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The easiest of the Italian cookery bibles to dip into,
This review is from: Il Cucchiaio d'Argento (Hardcover)
This is the Italian language original. For the recent English translation, see The Silver Spoon (Cookery)
Of the four bibles of traditional Italian food, the others being Il talismano della felicità, Il grande libro della cucina italiana in oltre 5000 ricette regionali: [la più completa raccolta della nostra tradizione gastronomica] (Quest'Italia) and La scienza in cucina e l'arte di mangiar bene, this is the easiest to dip into.
The recipes are comprehensively divided by type, e.g. uova/frittate, animali da cortile, selvaggina. The layout of the book is clean, with ingredients listed in the margins and instructions in an accompanying single paragraph to the side in an easily legible font. Almost all of the recipes are followed by at least one suggested Italian wine pairing.
As the book is written for an Italian audience, and was commonly given to brides-to-be or new brides, the text is succinct. There are almost no pictures.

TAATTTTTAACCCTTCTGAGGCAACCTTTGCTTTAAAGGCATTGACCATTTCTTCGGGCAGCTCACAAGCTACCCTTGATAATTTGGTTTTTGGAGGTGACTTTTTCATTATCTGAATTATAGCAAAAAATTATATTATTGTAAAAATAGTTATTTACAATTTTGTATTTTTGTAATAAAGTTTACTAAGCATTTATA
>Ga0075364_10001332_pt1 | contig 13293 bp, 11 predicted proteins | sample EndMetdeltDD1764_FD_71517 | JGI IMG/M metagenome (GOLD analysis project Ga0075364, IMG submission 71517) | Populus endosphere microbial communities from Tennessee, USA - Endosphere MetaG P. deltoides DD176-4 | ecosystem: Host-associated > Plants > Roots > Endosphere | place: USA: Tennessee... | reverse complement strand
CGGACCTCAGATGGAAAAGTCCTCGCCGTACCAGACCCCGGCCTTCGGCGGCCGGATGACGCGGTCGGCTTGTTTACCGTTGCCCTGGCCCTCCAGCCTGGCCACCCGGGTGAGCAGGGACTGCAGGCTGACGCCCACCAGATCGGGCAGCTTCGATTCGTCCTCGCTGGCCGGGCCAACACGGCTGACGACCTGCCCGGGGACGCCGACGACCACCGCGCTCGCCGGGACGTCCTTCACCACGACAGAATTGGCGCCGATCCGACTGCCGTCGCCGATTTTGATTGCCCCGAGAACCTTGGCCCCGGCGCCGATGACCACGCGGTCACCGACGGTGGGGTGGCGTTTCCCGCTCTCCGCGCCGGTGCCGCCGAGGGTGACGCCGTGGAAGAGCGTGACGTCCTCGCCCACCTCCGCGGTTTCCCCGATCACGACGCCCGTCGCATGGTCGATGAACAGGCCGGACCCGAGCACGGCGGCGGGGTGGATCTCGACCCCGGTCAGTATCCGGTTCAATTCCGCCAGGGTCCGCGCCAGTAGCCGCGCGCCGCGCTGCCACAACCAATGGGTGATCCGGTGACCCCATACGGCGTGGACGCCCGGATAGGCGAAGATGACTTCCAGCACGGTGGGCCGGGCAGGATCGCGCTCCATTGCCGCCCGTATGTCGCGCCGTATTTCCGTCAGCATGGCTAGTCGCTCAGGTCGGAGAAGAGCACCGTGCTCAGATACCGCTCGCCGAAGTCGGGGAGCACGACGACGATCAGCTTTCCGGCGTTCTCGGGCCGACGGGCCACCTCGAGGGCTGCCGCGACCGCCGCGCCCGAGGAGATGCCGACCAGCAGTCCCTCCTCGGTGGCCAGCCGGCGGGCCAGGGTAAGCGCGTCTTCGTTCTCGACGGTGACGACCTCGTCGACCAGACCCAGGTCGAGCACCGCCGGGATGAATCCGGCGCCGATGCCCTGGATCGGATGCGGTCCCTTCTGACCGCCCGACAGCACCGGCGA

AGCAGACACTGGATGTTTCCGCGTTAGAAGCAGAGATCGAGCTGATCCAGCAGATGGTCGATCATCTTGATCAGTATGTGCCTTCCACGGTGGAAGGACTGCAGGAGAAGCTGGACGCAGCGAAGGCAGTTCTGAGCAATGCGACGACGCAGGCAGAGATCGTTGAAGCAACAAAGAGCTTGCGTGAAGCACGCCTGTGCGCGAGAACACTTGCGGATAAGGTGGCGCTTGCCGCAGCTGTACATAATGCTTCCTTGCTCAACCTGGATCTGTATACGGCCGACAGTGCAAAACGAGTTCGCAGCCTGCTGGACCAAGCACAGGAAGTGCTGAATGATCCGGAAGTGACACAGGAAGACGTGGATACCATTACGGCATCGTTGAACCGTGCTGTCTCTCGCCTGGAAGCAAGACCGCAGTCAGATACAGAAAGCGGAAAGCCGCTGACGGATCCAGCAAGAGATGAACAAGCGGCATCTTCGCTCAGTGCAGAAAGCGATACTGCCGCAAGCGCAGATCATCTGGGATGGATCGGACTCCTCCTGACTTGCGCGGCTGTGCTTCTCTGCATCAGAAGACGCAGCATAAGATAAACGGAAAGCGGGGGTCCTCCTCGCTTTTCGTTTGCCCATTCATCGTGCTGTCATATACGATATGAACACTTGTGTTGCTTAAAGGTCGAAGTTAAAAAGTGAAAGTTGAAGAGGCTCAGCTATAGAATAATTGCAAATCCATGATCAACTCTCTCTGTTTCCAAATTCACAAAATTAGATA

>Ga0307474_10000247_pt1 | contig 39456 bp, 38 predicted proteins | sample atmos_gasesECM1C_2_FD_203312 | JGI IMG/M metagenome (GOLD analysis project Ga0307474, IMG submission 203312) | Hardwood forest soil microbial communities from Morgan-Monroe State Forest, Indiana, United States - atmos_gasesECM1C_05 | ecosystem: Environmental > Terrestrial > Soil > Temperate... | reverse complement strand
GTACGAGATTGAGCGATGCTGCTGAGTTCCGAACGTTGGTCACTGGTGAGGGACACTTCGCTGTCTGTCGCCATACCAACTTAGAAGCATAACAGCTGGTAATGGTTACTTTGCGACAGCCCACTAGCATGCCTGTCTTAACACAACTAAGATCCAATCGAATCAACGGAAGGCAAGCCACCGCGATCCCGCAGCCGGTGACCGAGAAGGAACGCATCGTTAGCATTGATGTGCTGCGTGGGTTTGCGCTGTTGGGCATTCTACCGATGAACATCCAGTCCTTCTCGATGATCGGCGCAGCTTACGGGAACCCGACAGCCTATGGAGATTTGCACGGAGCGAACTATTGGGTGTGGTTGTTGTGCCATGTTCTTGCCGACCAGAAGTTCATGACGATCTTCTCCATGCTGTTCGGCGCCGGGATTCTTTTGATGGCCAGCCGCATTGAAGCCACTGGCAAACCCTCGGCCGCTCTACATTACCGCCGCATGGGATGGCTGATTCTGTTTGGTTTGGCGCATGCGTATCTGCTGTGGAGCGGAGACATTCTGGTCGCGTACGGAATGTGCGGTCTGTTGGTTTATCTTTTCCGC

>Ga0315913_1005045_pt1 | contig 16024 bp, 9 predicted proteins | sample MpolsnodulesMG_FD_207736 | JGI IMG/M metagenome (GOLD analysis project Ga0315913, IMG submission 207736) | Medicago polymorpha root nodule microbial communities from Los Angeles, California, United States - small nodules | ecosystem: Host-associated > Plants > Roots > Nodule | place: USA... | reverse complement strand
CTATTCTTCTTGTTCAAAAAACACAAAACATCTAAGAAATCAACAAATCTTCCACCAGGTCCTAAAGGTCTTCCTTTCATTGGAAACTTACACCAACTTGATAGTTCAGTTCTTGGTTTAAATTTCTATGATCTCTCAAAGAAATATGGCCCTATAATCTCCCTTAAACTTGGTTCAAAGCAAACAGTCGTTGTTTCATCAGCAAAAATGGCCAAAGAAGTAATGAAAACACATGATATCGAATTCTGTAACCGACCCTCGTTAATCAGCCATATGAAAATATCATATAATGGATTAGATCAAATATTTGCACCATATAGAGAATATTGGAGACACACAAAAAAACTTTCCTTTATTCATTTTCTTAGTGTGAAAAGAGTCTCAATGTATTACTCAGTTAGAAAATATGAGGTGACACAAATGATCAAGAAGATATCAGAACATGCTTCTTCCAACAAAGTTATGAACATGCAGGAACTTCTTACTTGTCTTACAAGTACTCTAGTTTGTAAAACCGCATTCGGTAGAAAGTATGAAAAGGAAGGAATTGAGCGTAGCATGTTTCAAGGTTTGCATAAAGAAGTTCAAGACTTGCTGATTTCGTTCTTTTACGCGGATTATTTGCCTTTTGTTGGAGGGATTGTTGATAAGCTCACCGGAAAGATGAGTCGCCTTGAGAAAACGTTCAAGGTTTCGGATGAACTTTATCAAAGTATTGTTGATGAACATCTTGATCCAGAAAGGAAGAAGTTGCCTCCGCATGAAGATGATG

The text provides enough information for an individual who is moderately experienced in Italian culinary techniques to replicate the recipes. There is a small glossary of culinary techniques at the front of the book, but it serves an aide-memoire, not a basic techniques tutorial.
At the back of the book, after some nutritional information and a few pages for personal recipes to be added, there are two indices. The first is an analytical index, dividing recipes by dominant ingredient, e.g. paste secche, porri. The second is an alphabetical index of recipe names. Using the latter effectively requires an understanding of basic elements such as which pasta shape would accompany a particular sauce.